Countries report clinically, epidemiologically, or laboratory-confirmed measles cases. A 56% decrease was observed in the number of reported measles cases worldwide in 2006 (373,421), compared with 2000 (852,937). However, the number of reported cases in the European Region increased from 37,421 in 2000 to 53,344 in 2006, primarily because of large measles outbreaks in Ukraine and Romania. In addition, the number of reported cases in the South-East Asia Region increased from 78,574 in 2000 to 94,562 in 2006, primarily because of improved measles surveillance in India and Indonesia.¶
In settings with high measles vaccination coverage (i.e., where the majority of clinically suspected measles cases are likely to be attributed to nonmeasles causes of rash illness), laboratory confirmation is essential. In 1998, the WHO measles and rubella laboratory network (MRLN) consisted of fewer than 40 measles laboratories. By the end of 2006, this network had expanded to 678 national and subnational laboratories serving 164 countries. These laboratories perform enzyme-linked immunosorbent assays for measles immunoglobulin M (IgM) antibody on serum samples collected from persons with suspected measles during their first contact with a health facility. Testing of specimens for rubella IgM antibody also is performed in many countries on specimens testing negative for measles IgM antibody. Approximately 180,000 serum samples were tested worldwide in 2006, an increase from approximately 119,000 tested in 2005. Approximately 80% of laboratories met the timeliness performance target of reporting at least 80% of results within 7 days of receipt of the sample. Annual MRLN proficiency testing has been conducted since 2001. Of the 163 national laboratories that participated in the 2006 assessment, 160 (97.5%) met the proficiency requirement. A similar proficiency testing program has been established for subnational laboratories.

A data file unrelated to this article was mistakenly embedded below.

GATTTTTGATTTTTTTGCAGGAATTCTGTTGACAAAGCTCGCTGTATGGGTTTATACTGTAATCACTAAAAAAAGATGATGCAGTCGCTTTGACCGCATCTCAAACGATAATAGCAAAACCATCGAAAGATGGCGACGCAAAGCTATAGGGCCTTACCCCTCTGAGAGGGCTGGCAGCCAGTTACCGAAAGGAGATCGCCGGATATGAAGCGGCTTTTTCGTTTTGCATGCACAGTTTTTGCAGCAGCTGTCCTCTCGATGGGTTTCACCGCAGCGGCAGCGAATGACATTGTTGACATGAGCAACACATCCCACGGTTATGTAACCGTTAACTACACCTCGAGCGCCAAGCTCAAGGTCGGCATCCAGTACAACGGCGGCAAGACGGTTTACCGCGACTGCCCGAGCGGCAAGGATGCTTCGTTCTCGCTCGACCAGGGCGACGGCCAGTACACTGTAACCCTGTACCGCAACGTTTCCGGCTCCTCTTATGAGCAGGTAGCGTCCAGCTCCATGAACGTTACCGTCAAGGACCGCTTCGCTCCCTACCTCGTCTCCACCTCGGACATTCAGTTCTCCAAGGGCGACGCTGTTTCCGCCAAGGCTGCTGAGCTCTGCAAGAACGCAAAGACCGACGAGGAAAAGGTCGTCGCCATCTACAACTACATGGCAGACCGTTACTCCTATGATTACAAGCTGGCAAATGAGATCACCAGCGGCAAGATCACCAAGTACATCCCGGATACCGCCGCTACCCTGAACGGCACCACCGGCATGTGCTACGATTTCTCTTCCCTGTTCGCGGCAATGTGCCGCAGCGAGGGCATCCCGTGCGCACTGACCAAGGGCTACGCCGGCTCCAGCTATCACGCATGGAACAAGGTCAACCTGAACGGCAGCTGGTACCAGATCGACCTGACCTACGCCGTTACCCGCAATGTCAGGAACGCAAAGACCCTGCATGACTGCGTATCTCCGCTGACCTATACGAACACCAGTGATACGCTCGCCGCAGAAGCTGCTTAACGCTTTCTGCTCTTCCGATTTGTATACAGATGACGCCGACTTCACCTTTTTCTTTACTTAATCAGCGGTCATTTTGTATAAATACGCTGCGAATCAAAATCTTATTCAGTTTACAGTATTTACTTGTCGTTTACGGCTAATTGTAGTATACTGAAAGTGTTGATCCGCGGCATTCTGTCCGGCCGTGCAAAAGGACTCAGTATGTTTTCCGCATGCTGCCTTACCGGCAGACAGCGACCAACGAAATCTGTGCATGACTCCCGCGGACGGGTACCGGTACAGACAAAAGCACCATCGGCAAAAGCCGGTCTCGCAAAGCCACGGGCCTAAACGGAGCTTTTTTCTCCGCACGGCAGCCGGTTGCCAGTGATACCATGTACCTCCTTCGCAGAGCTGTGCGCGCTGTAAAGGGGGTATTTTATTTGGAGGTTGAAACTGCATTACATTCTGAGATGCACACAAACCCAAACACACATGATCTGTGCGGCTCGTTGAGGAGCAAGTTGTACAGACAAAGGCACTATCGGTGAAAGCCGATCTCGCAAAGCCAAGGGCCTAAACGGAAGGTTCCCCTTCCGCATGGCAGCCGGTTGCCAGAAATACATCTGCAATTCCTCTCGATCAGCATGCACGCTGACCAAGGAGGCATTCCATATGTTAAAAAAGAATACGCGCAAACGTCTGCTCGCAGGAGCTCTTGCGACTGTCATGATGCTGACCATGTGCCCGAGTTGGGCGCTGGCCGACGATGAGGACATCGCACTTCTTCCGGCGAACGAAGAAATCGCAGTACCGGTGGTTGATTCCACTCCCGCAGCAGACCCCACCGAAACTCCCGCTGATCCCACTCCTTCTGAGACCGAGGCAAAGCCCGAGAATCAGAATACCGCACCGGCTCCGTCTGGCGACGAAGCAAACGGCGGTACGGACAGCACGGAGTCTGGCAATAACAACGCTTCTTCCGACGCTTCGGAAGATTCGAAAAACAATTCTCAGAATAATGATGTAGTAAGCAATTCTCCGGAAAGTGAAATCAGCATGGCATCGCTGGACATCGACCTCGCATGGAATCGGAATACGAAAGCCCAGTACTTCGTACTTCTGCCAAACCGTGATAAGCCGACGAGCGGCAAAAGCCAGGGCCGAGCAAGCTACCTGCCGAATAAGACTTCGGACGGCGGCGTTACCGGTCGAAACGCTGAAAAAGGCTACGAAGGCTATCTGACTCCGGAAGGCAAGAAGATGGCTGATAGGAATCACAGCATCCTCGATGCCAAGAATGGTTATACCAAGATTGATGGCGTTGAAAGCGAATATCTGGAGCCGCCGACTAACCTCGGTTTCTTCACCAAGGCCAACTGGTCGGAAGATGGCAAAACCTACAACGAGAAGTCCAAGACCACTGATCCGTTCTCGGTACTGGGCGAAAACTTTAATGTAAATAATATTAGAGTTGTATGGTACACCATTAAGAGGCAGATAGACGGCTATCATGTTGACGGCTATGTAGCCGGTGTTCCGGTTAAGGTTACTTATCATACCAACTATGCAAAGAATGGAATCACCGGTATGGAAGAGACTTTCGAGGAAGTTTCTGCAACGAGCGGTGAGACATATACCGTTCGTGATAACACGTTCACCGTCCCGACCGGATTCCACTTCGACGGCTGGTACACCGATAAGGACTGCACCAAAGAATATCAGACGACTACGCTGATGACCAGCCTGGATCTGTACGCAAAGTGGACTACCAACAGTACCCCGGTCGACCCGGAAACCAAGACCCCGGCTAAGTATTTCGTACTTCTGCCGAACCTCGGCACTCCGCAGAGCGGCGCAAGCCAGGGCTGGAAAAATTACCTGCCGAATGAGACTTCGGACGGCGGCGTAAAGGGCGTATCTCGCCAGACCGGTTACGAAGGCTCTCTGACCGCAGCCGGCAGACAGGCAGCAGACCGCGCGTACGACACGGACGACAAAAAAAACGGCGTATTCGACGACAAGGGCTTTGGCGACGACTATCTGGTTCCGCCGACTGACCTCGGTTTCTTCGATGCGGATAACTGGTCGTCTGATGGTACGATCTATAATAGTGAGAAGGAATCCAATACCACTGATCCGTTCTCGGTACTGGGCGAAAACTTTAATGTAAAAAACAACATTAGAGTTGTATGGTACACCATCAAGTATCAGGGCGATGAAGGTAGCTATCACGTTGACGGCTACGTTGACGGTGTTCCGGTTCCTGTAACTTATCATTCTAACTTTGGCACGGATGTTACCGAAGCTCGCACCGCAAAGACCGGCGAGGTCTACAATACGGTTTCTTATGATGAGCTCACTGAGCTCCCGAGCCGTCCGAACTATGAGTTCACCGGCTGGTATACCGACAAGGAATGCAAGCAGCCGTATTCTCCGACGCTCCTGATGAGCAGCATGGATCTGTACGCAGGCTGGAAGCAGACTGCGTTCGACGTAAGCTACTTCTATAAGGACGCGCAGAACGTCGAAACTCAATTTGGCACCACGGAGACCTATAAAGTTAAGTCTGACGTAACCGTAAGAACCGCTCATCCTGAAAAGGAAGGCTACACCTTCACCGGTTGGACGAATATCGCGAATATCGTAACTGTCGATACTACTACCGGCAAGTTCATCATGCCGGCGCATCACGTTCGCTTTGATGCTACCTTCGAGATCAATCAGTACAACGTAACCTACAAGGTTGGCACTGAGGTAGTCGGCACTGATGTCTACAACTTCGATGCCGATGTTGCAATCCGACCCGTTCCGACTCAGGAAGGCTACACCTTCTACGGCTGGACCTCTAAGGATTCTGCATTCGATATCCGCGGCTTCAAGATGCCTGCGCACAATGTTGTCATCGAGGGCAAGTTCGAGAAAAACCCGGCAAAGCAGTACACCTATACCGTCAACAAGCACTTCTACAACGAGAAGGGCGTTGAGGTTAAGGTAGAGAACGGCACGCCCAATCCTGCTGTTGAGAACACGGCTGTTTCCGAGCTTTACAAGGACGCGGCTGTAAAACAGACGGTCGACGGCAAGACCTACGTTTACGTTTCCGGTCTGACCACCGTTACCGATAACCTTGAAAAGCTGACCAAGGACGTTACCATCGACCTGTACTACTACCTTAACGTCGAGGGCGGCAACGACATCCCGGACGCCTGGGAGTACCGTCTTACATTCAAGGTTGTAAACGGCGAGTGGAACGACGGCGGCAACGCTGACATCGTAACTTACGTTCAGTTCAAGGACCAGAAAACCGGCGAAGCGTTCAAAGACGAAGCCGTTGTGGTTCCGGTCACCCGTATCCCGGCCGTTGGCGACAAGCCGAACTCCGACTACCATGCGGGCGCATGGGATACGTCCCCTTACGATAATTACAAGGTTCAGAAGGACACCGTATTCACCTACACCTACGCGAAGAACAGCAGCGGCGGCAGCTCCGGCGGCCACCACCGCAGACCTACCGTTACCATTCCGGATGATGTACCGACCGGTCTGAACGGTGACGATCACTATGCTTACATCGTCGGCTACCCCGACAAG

Mortality Estimates for 2006